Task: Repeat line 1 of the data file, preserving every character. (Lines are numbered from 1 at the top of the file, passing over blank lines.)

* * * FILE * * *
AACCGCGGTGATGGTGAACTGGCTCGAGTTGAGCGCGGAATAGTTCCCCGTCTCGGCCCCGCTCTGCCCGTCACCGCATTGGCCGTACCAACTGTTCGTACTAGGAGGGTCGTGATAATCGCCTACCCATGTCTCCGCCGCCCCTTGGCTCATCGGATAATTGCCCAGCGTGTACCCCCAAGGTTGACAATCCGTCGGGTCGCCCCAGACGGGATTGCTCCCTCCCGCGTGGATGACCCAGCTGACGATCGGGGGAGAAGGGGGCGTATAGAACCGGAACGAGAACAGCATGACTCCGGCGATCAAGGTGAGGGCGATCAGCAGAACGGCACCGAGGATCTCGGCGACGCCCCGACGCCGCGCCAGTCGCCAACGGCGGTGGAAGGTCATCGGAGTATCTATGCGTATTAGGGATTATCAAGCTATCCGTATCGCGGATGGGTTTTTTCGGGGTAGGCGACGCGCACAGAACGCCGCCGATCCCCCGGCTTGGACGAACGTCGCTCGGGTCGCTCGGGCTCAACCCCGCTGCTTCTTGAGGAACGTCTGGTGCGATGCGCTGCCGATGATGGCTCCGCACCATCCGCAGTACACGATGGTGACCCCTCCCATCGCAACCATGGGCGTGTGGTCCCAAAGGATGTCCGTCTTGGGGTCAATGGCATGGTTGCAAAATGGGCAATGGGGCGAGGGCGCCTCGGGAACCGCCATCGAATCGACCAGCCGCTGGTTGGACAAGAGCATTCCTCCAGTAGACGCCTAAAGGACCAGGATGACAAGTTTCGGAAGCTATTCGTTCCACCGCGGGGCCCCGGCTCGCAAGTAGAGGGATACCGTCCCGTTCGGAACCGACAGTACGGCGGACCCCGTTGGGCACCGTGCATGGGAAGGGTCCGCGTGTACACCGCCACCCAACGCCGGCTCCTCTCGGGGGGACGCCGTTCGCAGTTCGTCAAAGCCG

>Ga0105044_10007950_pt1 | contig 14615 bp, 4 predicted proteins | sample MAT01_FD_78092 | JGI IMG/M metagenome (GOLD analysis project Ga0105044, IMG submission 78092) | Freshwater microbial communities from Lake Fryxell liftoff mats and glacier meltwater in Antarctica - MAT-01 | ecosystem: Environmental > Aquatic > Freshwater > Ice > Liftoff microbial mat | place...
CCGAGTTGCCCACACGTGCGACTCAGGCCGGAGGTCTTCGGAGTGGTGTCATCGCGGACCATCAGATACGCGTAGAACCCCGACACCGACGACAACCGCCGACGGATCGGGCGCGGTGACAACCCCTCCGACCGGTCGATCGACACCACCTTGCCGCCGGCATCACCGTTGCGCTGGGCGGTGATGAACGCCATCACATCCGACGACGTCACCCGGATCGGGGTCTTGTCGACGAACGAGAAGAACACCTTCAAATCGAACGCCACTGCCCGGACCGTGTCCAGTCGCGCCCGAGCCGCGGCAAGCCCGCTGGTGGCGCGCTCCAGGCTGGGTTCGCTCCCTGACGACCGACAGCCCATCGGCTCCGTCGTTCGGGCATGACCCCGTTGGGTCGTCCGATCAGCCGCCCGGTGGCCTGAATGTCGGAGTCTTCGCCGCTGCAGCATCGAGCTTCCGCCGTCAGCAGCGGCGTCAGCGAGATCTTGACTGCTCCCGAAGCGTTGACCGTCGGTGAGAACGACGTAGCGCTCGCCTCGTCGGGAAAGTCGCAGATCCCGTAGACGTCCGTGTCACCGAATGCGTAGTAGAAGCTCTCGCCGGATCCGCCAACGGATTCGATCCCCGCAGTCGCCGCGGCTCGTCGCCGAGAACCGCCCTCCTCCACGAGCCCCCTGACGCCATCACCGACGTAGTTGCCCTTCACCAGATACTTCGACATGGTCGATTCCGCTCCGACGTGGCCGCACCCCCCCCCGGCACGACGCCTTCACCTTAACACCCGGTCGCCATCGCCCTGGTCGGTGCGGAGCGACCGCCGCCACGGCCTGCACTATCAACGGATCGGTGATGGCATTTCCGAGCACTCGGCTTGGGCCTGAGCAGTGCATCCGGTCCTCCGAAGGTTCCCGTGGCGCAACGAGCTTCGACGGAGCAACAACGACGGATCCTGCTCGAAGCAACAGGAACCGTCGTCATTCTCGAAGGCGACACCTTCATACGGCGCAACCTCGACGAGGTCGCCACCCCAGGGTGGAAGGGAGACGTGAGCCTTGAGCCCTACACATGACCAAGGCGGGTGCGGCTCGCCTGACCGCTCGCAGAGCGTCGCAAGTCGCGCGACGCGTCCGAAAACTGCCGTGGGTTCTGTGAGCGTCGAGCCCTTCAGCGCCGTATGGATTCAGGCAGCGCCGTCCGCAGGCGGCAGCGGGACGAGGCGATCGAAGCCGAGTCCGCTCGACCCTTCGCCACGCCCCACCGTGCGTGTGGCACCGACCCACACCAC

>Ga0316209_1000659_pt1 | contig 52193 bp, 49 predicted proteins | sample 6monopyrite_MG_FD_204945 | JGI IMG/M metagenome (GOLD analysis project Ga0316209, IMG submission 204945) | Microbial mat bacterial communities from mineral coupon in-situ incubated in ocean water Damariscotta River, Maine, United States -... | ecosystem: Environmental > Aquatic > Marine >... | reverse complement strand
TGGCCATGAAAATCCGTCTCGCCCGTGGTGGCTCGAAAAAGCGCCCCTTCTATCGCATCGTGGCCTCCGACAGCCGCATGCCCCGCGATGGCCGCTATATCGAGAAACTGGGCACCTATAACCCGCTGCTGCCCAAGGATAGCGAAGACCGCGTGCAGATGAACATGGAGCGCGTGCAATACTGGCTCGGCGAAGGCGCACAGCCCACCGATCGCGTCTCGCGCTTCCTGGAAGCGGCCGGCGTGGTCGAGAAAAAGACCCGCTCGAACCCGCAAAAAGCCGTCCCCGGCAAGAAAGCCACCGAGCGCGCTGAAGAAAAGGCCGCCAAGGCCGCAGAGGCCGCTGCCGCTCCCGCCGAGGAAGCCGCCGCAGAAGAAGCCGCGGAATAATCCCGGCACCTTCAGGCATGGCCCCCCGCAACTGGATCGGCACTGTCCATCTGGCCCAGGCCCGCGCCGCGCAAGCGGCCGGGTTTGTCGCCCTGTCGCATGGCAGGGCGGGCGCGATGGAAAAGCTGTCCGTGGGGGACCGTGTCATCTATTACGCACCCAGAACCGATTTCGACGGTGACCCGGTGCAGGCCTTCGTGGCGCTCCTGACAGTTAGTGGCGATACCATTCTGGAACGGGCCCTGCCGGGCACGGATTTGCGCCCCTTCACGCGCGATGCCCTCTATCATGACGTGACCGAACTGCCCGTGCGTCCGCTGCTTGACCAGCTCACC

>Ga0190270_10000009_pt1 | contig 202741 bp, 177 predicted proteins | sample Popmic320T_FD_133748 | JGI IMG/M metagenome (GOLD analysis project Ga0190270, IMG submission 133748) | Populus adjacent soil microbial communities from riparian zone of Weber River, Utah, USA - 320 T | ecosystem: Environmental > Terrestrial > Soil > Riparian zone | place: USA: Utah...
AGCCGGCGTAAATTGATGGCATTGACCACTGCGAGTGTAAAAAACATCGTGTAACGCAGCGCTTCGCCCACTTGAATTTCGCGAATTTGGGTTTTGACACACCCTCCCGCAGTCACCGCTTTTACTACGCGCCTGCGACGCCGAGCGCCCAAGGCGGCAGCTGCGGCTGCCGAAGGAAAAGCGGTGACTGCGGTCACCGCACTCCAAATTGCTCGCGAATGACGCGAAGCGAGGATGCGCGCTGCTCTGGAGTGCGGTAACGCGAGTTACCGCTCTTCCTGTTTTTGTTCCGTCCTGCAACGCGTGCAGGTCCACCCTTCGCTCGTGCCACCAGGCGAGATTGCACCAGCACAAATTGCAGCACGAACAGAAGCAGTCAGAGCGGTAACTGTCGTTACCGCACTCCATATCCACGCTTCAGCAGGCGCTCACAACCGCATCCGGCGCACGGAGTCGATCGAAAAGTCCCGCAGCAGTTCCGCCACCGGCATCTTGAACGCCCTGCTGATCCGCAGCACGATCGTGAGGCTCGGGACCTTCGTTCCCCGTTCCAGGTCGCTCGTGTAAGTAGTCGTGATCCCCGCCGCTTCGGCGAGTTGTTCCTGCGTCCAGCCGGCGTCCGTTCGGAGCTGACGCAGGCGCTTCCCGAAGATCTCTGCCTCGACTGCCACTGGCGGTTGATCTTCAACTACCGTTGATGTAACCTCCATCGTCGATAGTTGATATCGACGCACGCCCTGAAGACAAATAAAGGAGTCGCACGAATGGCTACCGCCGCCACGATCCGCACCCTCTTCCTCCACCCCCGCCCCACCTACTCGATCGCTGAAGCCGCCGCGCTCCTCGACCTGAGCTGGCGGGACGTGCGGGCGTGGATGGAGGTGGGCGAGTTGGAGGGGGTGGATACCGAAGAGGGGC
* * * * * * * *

AACCGCGGTGATGGTGAACTGGCTCGAGTTGAGCGCGGAATAGTTCCCCGTCTCGGCCCCGCTCTGCCCGTCACCGCATTGGCCGTACCAACTGTTCGTACTAGGAGGGTCGTGATAATCGCCTACCCATGTCTCCGCCGCCCCTTGGCTCATCGGATAATTGCCCAGCGTGTACCCCCAAGGTTGACAATCCGTCGGGTCGCCCCAGACGGGATTGCTCCCTCCCGCGTGGATGACCCAGCTGACGATCGGGGGAGAAGGGGGCGTATAGAACCGGAACGAGAACAGCATGACTCCGGCGATCAAGGTGAGGGCGATCAGCAGAACGGCACCGAGGATCTCGGCGACGCCCCGACGCCGCGCCAGTCGCCAACGGCGGTGGAAGGTCATCGGAGTATCTATGCGTATTAGGGATTATCAAGCTATCCGTATCGCGGATGGGTTTTTTCGGGGTAGGCGACGCGCACAGAACGCCGCCGATCCCCCGGCTTGGACGAACGTCGCTCGGGTCGCTCGGGCTCAACCCCGCTGCTTCTTGAGGAACGTCTGGTGCGATGCGCTGCCGATGATGGCTCCGCACCATCCGCAGTACACGATGGTGACCCCTCCCATCGCAACCATGGGCGTGTGGTCCCAAAGGATGTCCGTCTTGGGGTCAATGGCATGGTTGCAAAATGGGCAATGGGGCGAGGGCGCCTCGGGAACCGCCATCGAATCGACCAGCCGCTGGTTGGACAAGAGCATTCCTCCAGTAGACGCCTAAAGGACCAGGATGACAAGTTTCGGAAGCTATTCGTTCCACCGCGGGGCCCCGGCTCGCAAGTAGAGGGATACCGTCCCGTTCGGAACCGACAGTACGGCGGACCCCGTTGGGCACCGTGCATGGGAAGGGTCCGCGTGTACACCGCCACCCAACGCCGGCTCCTCTCGGGGGGACGCCGTTCGCAGTTCGTCAAAGCCG